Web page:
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Bricks and Mortar, made from the bricks of Dr. Ishikawa’s home, by Ken Matsumoto

This story embodies essential qualities of Ken Matsumoto as artist and citizen. He works with traditional materials in new and inventive ways, expressing and commemorating his personal cultural heritage and sharing this work and the work of many others with the larger San Jose community.

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The 2009 ARTHIFT Award Winner as curator is Signe Mayfield, Curator of Exhibitions at the Palo Alto Art Center, nominated for the quality of her exhibitions and the exposure she offers to artists whose work is included in her traveling exhibitions.

For more than 17 years Signe Mayfield has been Curator of Exhibitions at the Palo Alto Art Center, consistently producing high quality exhibitions for Palo Alto and the Peninsula..

She has produced numerous one-person shows for local artists with both regional and national reputations, among them Nathan Oliveira, Bruce Metcalf, Robert Arneson, June Schwarcz, Masami Teraoka and Robert Brady.

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Bruce Metcalf’s miniature sculptures, in exhibition at the Palo Alto Art Center

Mayfield is recognized by artists, museum professionals, and gallery experts for the creativity and originality of her group exhibitions, often organized around unique themes or fascinating esoteric concepts. Their true power is that the individual artist’s work comes alive and shines when assembled in the context of these group exhibitions. Local artists have praised her for her ability to find opportunites to travel these shows to other distant yet prestigious venues where Silicon Valley artists become the stars arriving from afar.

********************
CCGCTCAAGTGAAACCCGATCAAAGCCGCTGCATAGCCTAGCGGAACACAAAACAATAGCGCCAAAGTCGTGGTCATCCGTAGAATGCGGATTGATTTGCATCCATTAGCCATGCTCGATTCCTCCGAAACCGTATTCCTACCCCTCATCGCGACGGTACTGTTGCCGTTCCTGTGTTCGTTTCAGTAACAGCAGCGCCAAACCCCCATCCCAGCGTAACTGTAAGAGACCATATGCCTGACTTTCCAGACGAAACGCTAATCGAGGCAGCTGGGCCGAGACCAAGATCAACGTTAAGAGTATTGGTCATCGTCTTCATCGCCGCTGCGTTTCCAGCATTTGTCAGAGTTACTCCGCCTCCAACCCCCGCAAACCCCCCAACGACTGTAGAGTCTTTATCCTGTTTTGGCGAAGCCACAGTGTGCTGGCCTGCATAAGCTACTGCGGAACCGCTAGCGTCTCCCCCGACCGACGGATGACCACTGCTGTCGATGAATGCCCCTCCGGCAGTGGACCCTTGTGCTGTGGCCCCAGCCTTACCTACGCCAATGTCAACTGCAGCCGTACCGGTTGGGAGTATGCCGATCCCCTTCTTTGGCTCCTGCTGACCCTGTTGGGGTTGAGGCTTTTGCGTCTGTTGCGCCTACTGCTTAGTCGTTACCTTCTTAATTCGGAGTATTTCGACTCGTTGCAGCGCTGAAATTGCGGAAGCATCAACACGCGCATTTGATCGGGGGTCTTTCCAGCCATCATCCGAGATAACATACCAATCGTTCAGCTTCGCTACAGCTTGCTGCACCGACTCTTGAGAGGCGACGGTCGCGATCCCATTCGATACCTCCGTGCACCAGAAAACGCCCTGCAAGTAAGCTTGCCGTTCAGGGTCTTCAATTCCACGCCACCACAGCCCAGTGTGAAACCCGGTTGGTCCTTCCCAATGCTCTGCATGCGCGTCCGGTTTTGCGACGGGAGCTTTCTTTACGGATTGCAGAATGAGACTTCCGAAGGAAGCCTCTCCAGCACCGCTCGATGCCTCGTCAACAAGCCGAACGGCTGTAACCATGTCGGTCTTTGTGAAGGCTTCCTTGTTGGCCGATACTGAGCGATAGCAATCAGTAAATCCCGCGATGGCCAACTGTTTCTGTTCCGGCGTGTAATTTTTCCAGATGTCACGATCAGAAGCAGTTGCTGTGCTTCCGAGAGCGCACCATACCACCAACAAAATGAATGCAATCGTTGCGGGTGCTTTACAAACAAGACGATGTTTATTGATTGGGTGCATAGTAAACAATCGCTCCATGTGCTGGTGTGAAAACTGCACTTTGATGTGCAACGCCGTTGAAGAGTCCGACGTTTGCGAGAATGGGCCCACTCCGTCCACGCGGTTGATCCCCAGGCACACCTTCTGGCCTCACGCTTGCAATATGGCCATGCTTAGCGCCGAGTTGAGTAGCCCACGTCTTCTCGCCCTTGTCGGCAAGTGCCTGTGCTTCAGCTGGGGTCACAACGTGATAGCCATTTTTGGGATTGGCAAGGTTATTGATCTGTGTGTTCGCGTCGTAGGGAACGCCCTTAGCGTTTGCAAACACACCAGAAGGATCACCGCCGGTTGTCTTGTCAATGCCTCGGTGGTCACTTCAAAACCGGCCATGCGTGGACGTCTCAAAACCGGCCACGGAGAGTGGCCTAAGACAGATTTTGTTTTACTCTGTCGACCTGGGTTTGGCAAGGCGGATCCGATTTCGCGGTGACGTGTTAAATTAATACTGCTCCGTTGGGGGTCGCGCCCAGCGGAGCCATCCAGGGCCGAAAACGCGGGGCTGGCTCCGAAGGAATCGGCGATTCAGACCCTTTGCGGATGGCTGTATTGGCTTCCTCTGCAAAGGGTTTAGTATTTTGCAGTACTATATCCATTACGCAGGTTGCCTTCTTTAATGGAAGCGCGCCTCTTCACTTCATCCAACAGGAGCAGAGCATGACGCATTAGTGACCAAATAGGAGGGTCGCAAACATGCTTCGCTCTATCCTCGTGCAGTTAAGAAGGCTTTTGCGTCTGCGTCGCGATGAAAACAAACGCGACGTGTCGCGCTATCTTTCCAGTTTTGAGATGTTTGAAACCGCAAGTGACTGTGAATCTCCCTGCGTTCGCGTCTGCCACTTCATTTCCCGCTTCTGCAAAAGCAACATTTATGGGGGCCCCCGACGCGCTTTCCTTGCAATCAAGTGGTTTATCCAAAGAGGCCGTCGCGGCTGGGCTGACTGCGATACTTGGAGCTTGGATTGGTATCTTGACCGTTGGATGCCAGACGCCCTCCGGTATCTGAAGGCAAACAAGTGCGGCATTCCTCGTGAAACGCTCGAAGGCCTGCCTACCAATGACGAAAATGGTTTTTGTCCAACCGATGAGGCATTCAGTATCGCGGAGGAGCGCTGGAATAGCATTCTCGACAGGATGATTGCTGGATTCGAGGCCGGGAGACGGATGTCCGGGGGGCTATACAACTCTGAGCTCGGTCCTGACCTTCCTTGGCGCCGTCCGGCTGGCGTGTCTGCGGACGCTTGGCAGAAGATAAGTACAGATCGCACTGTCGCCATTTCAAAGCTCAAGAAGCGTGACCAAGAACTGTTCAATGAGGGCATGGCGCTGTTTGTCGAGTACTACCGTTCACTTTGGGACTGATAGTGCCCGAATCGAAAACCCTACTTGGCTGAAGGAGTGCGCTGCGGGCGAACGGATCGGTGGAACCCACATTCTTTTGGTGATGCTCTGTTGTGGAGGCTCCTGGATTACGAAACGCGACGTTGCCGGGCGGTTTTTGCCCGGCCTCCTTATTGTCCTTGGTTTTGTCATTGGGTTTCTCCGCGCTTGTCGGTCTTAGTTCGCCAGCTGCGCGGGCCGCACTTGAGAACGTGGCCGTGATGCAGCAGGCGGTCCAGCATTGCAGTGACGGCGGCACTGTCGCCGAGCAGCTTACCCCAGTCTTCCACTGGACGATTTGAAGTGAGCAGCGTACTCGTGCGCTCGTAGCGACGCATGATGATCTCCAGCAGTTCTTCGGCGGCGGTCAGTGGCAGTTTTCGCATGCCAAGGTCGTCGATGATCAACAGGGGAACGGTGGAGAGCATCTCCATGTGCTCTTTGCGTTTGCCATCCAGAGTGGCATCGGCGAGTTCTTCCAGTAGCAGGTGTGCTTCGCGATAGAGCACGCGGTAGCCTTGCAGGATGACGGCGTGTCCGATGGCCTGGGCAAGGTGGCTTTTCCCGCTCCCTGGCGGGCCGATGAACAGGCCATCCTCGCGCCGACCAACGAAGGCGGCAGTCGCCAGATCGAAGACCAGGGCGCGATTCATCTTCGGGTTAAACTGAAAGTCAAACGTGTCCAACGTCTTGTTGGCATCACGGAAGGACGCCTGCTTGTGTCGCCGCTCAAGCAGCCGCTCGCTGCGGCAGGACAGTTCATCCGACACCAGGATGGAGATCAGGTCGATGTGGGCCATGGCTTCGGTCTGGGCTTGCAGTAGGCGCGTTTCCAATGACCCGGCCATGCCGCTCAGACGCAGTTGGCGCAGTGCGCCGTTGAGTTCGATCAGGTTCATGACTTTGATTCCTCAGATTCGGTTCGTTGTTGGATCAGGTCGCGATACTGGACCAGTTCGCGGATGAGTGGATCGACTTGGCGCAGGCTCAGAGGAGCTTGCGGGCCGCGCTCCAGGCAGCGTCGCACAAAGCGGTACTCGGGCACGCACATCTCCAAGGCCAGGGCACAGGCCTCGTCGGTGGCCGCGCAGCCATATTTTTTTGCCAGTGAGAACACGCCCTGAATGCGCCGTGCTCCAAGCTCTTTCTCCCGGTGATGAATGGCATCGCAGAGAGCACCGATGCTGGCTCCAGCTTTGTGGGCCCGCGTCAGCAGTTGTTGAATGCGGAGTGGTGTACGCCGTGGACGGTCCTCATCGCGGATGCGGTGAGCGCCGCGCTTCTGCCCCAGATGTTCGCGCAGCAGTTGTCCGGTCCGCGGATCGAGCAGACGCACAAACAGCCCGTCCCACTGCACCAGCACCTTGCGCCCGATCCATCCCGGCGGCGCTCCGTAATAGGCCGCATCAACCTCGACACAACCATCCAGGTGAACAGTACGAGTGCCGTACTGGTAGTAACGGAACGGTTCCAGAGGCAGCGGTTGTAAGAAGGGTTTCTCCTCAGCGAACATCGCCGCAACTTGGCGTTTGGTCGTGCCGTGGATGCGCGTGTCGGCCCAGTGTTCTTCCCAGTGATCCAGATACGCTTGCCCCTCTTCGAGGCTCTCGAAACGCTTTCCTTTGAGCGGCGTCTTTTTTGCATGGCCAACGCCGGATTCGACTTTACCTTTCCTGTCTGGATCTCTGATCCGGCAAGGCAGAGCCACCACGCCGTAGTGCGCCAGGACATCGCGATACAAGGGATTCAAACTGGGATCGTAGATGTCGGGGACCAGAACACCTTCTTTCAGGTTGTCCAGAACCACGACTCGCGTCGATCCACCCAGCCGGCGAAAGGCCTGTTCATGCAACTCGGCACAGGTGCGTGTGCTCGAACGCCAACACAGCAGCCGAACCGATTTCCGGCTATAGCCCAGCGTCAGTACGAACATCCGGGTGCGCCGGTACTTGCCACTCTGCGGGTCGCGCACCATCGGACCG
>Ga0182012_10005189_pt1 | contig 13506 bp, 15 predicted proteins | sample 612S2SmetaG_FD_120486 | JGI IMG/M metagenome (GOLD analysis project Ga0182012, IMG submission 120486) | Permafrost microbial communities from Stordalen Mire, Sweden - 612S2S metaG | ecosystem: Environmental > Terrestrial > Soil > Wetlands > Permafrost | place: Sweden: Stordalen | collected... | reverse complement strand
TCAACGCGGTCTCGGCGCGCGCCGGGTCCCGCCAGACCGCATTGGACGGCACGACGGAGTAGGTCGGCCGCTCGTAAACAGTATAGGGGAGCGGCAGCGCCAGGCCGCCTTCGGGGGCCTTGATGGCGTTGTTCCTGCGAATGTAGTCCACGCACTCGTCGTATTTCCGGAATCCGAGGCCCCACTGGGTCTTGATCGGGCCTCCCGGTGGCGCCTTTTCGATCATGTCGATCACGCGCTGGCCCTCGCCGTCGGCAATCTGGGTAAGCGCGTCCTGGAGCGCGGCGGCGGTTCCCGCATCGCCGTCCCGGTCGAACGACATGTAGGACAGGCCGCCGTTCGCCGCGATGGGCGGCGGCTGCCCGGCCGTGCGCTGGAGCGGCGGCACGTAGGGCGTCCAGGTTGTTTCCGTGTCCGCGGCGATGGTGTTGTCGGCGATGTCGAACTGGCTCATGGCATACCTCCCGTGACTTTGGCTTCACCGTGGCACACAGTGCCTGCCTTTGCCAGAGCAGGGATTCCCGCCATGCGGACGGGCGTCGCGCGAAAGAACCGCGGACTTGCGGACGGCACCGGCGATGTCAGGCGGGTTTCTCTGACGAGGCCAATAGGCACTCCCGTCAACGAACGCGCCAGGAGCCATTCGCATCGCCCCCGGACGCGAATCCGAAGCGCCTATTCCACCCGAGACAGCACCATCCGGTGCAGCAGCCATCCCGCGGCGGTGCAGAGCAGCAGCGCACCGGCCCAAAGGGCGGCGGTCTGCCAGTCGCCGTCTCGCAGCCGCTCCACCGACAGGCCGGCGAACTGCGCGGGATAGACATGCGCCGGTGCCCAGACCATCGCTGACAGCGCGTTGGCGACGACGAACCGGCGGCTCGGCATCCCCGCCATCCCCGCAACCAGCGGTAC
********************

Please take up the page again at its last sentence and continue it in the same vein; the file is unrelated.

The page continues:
Some of Signe Mayfield’s unique group exhibitions in 2008-2009 include: Tales from an Imaginary Menagerie, 2009, featured fantasy animals in a variety of media including tapestry, photography, painting and video. From Fire to the Forefront, Selections from the Forrest L. Merrill Collection, 2008, ceramic and enamel vessels by masters including Otto and Gertrud Natzler, Lucie Rie and others. Intertwined, 2008, showcasing tradional and innovative contemporary baskets.

Mayfield also developed Radius, the Art Center’s juried exhibition that affords South Bay artists an opportunity to exhibit in a museum-quality space.

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Sukey Bryan’s Exit Falls, in Radius at the Palo Alto Art Center

Signe Mayfield makes their exhibitions appropriate and engaging for both adults and children. In addition to thousands of adult visitors each year, the Art Center provides inspiring school tours of Mayfield’s shows to more than 5500 students a year. She has managed to produce all these exhibitions on what most would consider a shoe-string budget, drawing on the resources of local galleries, collectors and artists.

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On accepting the award, Signe Mayfield amply praised her dedicated staff that are part of an indispensable team effort in producing quality exhibitions.

One of her fans, Sharon Fox says, “Signe‚Äôs exhibitions have never let me down. She is committed to educating her audience about different artistic trends, materials, techniques, and cultural traditions. Her range is broad, but unified through her focus on providing opportunities for learning and inspiration around the arts. Signe’s unique vision and dedication to quality, has given Bay Area artists an outstanding venue for their work, and the community an opportunity to view first-rate exhibitions, right here in their own backyard.”